There are at least five known routes along which smugglers have historically moved illegal migrants from West Africa to enter Europe without visas. This is by sea to the Canary Islands (Spain), by land to Spanish North African enclaves (Spain), by land and sea across the Straits of Gibraltar (Spain).

It is also done by land and sea across the Mediterranean to Lampedusa (Italy) or Malta, and also by land and sea across the Mediterranean to Greece.

The prominence of these routes has, however, shifted quite a bit over the past decade as in 2000, the chief points of entry were the Spanish enclaves (Ceuta and Melilla), small bits of Spanish soil along the coast of Morocco.

The Journey

For the Mediterranean embarkation points, West African youth need to cross the Sahara and along the way, they generally rally at several key hubs, including Gao (Mali) and Agadez (Niger), which have been gateways to the Sahara for centuries. To get to the Strait of Gibraltar, they usually proceed via Tamanrasset, Algeria.

To get to the Libyan coast, they have historically transited Sebha (Libya) and Dirkou (Niger). Even before the recent violence in the Sahel, the road from Agadez to Dirkou had become hazardous, and smugglers were compelled to follow the monthly military convoy between the two cities.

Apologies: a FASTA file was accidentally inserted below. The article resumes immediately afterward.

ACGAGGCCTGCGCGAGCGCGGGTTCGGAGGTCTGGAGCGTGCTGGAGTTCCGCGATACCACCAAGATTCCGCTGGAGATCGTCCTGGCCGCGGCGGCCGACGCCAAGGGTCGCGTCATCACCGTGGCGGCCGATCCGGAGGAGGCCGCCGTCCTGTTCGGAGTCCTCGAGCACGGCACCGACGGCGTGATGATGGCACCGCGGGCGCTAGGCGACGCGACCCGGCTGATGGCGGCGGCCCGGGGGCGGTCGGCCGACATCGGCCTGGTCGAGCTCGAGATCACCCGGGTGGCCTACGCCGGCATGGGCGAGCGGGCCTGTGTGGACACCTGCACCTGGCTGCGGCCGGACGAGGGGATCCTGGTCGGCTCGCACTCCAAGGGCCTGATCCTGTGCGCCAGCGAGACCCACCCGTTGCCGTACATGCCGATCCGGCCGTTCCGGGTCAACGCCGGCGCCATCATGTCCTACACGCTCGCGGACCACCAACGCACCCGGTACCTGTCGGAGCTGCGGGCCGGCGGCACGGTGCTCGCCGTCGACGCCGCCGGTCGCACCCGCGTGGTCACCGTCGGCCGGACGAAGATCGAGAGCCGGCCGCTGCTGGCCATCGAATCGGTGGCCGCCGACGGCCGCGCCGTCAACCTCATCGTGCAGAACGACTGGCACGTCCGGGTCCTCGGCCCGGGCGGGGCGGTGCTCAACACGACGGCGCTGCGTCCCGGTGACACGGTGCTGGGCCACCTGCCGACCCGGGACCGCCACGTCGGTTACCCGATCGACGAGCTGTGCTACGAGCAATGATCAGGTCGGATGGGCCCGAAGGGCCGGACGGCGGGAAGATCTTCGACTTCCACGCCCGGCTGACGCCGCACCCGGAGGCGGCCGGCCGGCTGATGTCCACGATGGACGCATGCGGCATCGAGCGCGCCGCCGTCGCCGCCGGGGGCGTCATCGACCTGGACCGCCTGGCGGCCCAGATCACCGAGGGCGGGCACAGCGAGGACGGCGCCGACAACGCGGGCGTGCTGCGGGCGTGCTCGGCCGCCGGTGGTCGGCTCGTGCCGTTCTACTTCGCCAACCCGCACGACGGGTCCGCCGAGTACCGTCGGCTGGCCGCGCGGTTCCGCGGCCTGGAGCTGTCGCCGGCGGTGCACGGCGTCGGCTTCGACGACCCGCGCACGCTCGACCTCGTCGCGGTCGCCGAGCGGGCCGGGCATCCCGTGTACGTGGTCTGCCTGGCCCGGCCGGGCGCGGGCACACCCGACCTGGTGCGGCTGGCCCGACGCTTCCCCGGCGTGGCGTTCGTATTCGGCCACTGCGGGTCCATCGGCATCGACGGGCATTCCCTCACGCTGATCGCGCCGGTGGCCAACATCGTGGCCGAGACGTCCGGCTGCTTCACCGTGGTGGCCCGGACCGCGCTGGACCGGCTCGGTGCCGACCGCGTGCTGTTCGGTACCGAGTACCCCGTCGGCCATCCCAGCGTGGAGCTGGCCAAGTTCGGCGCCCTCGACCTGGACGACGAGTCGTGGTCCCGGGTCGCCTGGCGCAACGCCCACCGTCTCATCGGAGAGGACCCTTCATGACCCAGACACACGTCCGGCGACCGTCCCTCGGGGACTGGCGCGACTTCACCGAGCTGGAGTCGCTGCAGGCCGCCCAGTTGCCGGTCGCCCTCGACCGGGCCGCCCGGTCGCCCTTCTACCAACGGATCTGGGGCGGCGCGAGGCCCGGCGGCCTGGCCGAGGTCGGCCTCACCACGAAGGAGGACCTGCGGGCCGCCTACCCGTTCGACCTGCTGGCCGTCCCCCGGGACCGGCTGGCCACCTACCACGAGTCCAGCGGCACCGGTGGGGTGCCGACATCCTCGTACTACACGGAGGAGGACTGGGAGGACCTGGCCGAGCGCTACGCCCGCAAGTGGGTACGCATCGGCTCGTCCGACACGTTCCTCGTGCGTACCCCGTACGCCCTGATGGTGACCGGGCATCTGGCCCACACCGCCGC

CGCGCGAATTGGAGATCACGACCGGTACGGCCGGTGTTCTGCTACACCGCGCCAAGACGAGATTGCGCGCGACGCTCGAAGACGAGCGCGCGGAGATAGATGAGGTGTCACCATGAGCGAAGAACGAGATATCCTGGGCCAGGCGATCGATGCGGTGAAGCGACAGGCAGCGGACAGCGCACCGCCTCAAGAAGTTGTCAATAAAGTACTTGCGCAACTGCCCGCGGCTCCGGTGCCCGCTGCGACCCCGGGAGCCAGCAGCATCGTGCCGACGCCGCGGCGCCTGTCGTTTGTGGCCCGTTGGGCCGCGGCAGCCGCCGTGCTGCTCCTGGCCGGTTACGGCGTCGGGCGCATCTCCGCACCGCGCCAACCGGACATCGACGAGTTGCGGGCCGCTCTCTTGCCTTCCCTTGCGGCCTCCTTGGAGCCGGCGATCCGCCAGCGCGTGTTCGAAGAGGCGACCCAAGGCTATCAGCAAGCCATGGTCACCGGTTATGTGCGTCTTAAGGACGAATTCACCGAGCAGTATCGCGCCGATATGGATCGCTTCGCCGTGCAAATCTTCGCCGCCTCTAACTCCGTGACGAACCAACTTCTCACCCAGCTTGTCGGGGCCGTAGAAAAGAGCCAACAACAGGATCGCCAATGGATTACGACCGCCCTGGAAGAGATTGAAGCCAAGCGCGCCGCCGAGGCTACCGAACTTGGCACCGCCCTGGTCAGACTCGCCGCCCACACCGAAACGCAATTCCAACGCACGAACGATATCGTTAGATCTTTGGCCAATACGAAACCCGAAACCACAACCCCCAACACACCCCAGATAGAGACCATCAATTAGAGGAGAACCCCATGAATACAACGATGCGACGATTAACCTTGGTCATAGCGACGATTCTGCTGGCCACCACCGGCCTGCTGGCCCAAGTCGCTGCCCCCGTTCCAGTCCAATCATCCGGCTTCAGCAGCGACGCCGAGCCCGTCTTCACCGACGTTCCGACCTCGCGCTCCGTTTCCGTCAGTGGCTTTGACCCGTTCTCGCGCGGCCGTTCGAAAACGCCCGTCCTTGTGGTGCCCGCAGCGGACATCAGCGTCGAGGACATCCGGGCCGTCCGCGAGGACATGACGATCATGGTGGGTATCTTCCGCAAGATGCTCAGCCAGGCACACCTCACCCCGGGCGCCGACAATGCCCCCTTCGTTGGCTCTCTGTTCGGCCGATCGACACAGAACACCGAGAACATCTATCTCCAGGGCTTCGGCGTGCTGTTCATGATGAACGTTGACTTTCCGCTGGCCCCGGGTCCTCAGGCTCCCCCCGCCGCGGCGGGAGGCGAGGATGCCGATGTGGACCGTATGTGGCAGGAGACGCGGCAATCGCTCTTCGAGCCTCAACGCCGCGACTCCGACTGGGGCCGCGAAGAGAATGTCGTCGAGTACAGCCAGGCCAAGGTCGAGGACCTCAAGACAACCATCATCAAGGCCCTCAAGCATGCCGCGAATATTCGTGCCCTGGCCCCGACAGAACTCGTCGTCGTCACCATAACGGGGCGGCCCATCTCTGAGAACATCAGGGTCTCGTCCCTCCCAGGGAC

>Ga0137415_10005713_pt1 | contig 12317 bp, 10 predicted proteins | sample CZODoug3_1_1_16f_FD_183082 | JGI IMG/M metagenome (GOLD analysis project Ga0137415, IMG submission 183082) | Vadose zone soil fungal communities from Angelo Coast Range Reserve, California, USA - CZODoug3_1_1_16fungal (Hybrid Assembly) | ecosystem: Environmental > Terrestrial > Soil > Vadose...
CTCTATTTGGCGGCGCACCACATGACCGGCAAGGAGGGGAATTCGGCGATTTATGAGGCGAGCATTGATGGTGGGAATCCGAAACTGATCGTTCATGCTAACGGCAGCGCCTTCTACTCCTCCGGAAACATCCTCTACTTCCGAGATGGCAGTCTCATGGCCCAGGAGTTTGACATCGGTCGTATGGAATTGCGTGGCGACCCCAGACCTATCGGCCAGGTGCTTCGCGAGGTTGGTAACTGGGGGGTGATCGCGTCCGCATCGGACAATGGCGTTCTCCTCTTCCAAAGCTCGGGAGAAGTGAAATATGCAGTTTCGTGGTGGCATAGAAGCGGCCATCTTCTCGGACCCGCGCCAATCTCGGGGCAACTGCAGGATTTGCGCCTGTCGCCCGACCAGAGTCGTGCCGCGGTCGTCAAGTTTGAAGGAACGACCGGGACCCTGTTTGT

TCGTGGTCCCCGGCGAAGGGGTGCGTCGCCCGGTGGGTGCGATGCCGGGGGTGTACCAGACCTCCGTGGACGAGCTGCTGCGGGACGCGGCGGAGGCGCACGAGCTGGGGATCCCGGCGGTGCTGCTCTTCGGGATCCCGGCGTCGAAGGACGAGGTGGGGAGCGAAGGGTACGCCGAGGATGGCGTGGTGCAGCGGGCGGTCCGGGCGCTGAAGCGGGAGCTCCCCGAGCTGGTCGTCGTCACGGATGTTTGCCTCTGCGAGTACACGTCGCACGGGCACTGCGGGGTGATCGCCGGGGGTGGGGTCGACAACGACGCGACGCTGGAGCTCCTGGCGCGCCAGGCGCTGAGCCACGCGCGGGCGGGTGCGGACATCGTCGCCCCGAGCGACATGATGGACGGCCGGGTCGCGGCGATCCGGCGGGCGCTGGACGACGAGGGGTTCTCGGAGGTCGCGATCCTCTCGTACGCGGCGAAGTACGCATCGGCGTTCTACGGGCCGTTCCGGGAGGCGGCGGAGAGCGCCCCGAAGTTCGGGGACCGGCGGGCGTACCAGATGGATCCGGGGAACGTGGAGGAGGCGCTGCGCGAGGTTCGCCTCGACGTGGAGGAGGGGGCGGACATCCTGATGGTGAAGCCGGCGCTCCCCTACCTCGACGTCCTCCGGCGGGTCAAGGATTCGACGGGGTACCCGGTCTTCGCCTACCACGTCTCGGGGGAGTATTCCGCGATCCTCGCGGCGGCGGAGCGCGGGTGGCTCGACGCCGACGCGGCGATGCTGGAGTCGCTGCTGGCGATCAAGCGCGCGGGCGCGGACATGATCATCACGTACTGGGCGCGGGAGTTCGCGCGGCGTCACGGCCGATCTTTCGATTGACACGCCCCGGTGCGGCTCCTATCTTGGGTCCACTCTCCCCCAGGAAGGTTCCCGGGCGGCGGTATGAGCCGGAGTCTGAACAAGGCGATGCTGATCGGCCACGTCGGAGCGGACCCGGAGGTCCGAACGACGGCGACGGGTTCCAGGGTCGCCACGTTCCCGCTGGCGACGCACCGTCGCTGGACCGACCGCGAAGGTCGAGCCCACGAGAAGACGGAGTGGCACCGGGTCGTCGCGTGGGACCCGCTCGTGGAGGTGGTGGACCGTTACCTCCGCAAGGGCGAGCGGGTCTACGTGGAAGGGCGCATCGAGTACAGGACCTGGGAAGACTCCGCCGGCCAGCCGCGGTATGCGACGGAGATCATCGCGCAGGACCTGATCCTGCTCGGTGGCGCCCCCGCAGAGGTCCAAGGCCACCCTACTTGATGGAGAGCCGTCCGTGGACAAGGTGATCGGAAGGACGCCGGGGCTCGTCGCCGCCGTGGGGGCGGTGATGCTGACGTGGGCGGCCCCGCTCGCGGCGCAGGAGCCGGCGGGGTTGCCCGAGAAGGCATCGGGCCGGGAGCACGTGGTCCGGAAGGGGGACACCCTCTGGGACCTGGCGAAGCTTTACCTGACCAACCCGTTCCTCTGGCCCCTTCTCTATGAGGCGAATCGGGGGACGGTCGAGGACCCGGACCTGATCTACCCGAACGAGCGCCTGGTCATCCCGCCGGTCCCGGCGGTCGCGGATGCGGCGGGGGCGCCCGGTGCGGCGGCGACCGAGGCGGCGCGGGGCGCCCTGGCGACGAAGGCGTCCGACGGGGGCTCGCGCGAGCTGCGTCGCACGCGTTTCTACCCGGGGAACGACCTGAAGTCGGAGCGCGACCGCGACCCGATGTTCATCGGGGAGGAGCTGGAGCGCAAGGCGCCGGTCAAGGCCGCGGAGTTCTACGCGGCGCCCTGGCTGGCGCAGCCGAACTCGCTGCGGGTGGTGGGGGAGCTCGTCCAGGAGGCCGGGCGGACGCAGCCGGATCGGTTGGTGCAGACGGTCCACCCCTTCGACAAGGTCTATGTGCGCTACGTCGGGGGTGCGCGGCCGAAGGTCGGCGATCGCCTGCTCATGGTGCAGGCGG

To reach Greece, migrants have moved through north-eastern Nigeria through Chad to Egypt, proceeding to Turkey by land or directly to Greece by sea.

These routes can be clustered into two distinct groups direct departure from West Africa (Senegal and Mauritania) to the Canary Islands, and the various points of departure along the Mediterranean coast in North Africa.


Survivors have told harrowing stories of their ordeals, including deprivation of food and water for days, being crammed into windowless storage spaces, while others die around them and their bodies discarded by the roadside or at sea. There was this story in which a Nigerian man who was migrating with his two children had to throw them out of the boat as they died on the way.

Dead bodies washed ashore the coast of Italy and Spain


No matter how elaborate the preventive measures put in place, those measures alone cannot totally succeed in curbing the phenomena of smuggling of migrants, so countering this crime requires collaboration among all stakeholders, including the local media and our international counterparts, to enable Ghana to meet the international standards in curbing this crime.

Ghana is now recognised as a country of origin, transit, and destination, hence the need to take the issues of human smuggling very seriously.

Thankfully, the Immigration Amendment Act, 2012 [Act 848] has been passed to deal with criminals who engage in the business of smuggling humans across the borders and territorial boundaries of countries.

Source: Mary Mensah/Daily Graphic

25th September 2013, 10:17 AM
intruding other countries without proper visa is the same like invading other homes at night without invitation. Everyone knows. There is no excuse. So you better get a proper visa if you want to stay somewhere else. The problem is heartbreaking but people rapidly loosing emotions.